|Department of Public Information • News and Media Division • New York|
Press Conference by Special Representative of the
Secretary-General for Disaster Risk Reduction
The crucial needs of about 1 billion people living with physical and mental disabilities around the world must be woven into the disaster planning and emergency response plans of Governments and civil society groups, said the Organization’s senior manager on disaster reduction at a press conference at Headquarters today.
Margareta Wahlström, Special Representative of the Secretary-General for Disaster Risk Reduction, said “Living with Disability and Disasters” was the theme of the 2013 International Day for Disaster Reduction on 13 October while the needs of disabled people were being given enormous attention in the post-2015 development agenda.
The United Nations aimed to raise understanding and awareness of the plight of disabled people, whom died more frequently when disaster struck, she said. Emergency response systems and the shelters set up to help these people after a disaster hit a region were usually poorly designed to handle their requirements, said Ms. Wahlström, who heads the United Nations Office for Disaster Risk Reduction in Geneva.
[In 2009, the General Assembly set aside 13 October as an observation day to expand awareness of how people can reduce their risk to disaster. Twenty years before, the Assembly designated the second Wednesday of October as the International Day for Natural Disaster Reduction. The day’s name was changed to International Day for Disaster Reduction in 2009.]
A recent United Nations global survey, which asked persons living with disabilities how they coped with disasters, indicated that 70 per cent didn’t know how to tap into any existing emergency response system in their communities. Fifty per cent wanted to be involved in a response system while 25 per cent were not sure. “We have to understand why people want to be excluded,” said Ms. Wahlström, adding that many disabled people depended on their families and friends for safety during emergencies.
About 5,500 to 6,000 people initially responded to the survey, including many respondents from developed nations like the United States, which had active emergency response systems, she said. The survey had now been translated into 12 languages and the response time had been extended to year’s end to glean more data from people living in developing countries. The results were released on 10 October in Geneva.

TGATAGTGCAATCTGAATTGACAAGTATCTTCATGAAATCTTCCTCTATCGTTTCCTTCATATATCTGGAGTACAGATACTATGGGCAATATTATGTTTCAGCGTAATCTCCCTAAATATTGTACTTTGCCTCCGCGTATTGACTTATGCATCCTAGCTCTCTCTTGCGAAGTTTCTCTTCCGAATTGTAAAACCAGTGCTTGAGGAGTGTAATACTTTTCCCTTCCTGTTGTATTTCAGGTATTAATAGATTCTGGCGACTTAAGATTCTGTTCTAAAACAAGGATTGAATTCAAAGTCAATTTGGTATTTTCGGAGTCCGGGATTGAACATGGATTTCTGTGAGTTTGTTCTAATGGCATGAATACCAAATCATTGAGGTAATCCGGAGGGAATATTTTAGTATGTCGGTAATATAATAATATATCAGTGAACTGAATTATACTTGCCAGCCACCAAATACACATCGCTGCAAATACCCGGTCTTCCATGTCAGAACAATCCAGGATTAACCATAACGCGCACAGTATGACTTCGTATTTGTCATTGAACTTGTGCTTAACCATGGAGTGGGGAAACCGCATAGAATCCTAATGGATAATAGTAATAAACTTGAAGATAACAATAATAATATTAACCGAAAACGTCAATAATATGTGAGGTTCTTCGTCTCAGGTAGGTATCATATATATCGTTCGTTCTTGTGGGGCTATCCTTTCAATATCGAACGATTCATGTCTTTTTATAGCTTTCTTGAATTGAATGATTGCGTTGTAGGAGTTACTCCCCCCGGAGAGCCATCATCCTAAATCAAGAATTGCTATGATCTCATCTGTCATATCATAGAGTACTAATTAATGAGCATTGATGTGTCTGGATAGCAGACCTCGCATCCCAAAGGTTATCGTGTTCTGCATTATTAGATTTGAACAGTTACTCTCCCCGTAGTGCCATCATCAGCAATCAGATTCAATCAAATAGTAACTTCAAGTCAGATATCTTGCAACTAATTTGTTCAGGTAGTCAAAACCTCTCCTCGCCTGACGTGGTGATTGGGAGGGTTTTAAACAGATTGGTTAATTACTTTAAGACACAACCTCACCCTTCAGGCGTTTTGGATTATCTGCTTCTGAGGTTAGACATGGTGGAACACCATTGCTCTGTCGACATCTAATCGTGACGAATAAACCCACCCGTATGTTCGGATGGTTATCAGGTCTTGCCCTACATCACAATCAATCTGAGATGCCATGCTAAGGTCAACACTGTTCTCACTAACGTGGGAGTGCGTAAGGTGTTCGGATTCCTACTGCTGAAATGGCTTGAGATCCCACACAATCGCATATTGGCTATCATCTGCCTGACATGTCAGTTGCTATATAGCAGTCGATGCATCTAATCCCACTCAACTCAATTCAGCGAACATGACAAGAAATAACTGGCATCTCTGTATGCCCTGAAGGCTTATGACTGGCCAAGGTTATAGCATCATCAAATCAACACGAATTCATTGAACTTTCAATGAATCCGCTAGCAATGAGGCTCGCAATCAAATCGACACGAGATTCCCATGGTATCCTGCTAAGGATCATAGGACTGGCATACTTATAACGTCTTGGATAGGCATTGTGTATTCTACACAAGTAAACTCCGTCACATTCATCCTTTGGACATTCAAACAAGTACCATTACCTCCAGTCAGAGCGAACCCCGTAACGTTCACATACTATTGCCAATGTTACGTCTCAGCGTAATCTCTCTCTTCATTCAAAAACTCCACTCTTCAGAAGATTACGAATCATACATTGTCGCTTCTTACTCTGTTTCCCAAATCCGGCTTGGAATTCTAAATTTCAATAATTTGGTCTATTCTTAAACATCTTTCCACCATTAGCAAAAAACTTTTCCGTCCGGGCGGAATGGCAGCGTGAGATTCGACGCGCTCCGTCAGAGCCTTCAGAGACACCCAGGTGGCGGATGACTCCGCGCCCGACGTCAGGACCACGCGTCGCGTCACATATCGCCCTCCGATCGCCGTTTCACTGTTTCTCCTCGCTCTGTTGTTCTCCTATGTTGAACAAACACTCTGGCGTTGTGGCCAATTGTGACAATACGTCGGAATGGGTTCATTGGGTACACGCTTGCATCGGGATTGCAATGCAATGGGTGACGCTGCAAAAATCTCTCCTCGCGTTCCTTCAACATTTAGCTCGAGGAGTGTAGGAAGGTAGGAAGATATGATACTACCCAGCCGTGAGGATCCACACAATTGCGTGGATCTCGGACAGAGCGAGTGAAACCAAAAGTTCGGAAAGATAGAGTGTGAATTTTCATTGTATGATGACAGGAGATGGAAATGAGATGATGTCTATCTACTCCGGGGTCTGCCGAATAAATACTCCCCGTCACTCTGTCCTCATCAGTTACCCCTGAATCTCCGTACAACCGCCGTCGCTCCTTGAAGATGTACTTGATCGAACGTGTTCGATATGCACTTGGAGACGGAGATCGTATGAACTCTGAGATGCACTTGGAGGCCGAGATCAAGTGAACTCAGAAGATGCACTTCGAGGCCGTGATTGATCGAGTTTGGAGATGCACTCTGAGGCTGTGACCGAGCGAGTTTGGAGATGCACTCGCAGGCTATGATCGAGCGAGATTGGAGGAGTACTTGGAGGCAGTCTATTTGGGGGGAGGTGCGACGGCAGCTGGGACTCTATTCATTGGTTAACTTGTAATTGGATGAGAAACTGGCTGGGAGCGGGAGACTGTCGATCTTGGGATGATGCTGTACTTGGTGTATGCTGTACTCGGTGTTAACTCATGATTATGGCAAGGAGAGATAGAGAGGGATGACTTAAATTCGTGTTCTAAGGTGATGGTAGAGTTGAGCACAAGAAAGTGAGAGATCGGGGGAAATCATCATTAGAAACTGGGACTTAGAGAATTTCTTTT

A risk facing emergency planners was to group all disabled people into one category. Yet the needs of a person who couldn’t hear were different from a person who was colour-blind. People with mental disabilities also were coping with many different issues, added Ms. Wahlström, who brings 25 years of national and international experience in disaster management to the position.
Another goal of the commemoration day was to shift the frequently negative attitudes held by the general public about disabled people, she said. United Nations officials also wanted to involve national and local Governments and civil society groups, with direct knowledge of their communities, in developing emergency response systems that helped their communities’ disabled.
In response to reporters’ questions, Ms. Wahlström said her Office was working with all States, even those which did not sign the United Nations Convention on the Rights of Persons with Disabilities. She noted that Article 11 in the Convention dealt with disasters.
She said she would be surprised if any States would resist efforts to help disabled persons. “The only resistance around prevention and risk reduction is that it costs too much money,” she said. The Office had learned many lessons about preparedness from Hurricane Sandy, which struck New York City and United Nations Headquarters in October 2012. She said she was confident of the preparedness of the United States Federal Emergency Management Agency.
In response to a question about the needs of disabled people in developing countries, including Pakistan, she said her Office was working on issues in these regions, including prejudice and lack of education around disabled people. The issue had to be placed in the public domain. She also cautioned that it was not practical to provide certain services for disabled persons during a disaster that could not generally be provided.
She said the preparedness of local Governments and non-governmental organizations was essential, as was bringing representatives from disabled organizations to the table as emergency plans were developed. “There is a tendency for Governments to plan for others on the assumption that they understand their needs, instead of bringing them to the table to understand their needs,” she said.
She said that technology, including social media, was an important tool to help the disabled by identifying their locations and how they could be helped during an emergency.
* *** *For information media • not an official record